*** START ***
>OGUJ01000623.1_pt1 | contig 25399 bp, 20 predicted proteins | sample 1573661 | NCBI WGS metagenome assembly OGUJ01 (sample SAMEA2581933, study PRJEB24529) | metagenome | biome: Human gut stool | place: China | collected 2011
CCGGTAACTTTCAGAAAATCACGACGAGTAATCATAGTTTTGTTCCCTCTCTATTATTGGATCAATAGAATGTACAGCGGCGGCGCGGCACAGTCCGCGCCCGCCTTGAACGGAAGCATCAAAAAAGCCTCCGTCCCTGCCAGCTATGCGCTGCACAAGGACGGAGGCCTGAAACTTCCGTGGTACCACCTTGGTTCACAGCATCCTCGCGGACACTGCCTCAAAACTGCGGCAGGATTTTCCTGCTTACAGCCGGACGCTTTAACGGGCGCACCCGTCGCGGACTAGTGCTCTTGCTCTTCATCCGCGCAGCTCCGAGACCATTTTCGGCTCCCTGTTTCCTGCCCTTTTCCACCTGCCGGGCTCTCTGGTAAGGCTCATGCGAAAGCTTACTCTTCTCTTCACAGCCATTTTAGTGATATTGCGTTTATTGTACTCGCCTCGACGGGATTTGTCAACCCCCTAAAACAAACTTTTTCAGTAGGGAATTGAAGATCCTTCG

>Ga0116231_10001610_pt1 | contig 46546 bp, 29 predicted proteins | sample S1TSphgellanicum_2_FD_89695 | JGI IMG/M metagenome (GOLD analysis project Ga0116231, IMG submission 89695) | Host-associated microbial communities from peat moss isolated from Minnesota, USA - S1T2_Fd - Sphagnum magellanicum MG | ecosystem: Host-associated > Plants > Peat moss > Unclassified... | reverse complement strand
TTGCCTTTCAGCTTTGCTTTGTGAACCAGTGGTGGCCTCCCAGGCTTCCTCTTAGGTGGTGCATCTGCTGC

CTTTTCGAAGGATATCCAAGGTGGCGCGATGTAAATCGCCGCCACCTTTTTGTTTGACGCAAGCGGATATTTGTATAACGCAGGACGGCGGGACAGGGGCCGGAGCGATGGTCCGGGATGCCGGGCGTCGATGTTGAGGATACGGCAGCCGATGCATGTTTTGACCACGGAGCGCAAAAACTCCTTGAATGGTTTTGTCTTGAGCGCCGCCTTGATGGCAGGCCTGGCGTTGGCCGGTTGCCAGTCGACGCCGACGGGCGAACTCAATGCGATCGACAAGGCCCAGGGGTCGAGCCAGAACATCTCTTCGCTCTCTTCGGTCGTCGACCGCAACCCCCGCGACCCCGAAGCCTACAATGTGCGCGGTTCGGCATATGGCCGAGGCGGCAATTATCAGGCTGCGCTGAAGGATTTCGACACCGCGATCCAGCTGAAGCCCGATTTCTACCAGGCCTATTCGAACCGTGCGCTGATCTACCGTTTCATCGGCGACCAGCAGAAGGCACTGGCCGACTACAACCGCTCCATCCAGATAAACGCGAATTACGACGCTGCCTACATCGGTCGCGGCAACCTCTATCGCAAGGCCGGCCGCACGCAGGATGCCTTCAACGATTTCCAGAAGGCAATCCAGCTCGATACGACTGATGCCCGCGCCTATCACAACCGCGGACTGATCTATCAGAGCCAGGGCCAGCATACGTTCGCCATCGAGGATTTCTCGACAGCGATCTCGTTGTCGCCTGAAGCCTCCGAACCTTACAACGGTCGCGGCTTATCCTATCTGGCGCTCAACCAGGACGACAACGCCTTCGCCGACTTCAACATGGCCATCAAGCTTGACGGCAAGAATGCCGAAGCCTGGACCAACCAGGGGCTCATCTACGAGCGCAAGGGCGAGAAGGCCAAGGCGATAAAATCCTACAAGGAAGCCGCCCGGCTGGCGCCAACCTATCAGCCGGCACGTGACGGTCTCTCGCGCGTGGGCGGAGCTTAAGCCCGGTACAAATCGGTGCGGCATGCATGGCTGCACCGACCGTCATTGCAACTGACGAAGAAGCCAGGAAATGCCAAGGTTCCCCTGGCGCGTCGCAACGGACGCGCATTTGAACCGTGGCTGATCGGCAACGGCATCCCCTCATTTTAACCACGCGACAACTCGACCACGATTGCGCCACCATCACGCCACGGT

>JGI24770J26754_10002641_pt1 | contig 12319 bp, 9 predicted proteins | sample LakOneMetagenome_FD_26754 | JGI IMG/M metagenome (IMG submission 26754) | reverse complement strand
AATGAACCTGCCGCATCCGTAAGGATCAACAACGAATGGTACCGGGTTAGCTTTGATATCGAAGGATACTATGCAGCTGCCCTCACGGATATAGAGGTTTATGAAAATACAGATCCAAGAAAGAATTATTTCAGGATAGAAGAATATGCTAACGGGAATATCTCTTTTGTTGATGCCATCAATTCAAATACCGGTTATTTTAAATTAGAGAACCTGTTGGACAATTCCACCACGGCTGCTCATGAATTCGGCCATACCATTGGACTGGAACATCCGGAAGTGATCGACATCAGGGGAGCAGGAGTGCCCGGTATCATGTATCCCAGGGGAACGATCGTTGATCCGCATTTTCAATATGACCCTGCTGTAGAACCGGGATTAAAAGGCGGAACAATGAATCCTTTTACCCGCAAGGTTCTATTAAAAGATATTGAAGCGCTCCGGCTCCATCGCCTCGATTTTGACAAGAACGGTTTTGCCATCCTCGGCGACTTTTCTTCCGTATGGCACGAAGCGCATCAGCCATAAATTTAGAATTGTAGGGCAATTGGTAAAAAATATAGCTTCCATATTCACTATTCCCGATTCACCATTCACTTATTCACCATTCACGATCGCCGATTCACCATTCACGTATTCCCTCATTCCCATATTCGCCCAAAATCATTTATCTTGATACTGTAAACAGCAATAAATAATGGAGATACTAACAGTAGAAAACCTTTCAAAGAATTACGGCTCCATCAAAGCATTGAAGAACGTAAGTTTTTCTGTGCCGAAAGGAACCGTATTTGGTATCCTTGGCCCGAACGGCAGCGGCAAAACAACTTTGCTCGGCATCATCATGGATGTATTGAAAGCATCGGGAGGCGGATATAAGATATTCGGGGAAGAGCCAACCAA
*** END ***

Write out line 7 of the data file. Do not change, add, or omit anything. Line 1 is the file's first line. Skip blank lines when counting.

AATGAACCTGCCGCATCCGTAAGGATCAACAACGAATGGTACCGGGTTAGCTTTGATATCGAAGGATACTATGCAGCTGCCCTCACGGATATAGAGGTTTATGAAAATACAGATCCAAGAAAGAATTATTTCAGGATAGAAGAATATGCTAACGGGAATATCTCTTTTGTTGATGCCATCAATTCAAATACCGGTTATTTTAAATTAGAGAACCTGTTGGACAATTCCACCACGGCTGCTCATGAATTCGGCCATACCATTGGACTGGAACATCCGGAAGTGATCGACATCAGGGGAGCAGGAGTGCCCGGTATCATGTATCCCAGGGGAACGATCGTTGATCCGCATTTTCAATATGACCCTGCTGTAGAACCGGGATTAAAAGGCGGAACAATGAATCCTTTTACCCGCAAGGTTCTATTAAAAGATATTGAAGCGCTCCGGCTCCATCGCCTCGATTTTGACAAGAACGGTTTTGCCATCCTCGGCGACTTTTCTTCCGTATGGCACGAAGCGCATCAGCCATAAATTTAGAATTGTAGGGCAATTGGTAAAAAATATAGCTTCCATATTCACTATTCCCGATTCACCATTCACTTATTCACCATTCACGATCGCCGATTCACCATTCACGTATTCCCTCATTCCCATATTCGCCCAAAATCATTTATCTTGATACTGTAAACAGCAATAAATAATGGAGATACTAACAGTAGAAAACCTTTCAAAGAATTACGGCTCCATCAAAGCATTGAAGAACGTAAGTTTTTCTGTGCCGAAAGGAACCGTATTTGGTATCCTTGGCCCGAACGGCAGCGGCAAAACAACTTTGCTCGGCATCATCATGGATGTATTGAAAGCATCGGGAGGCGGATATAAGATATTCGGGGAAGAGCCAACCAA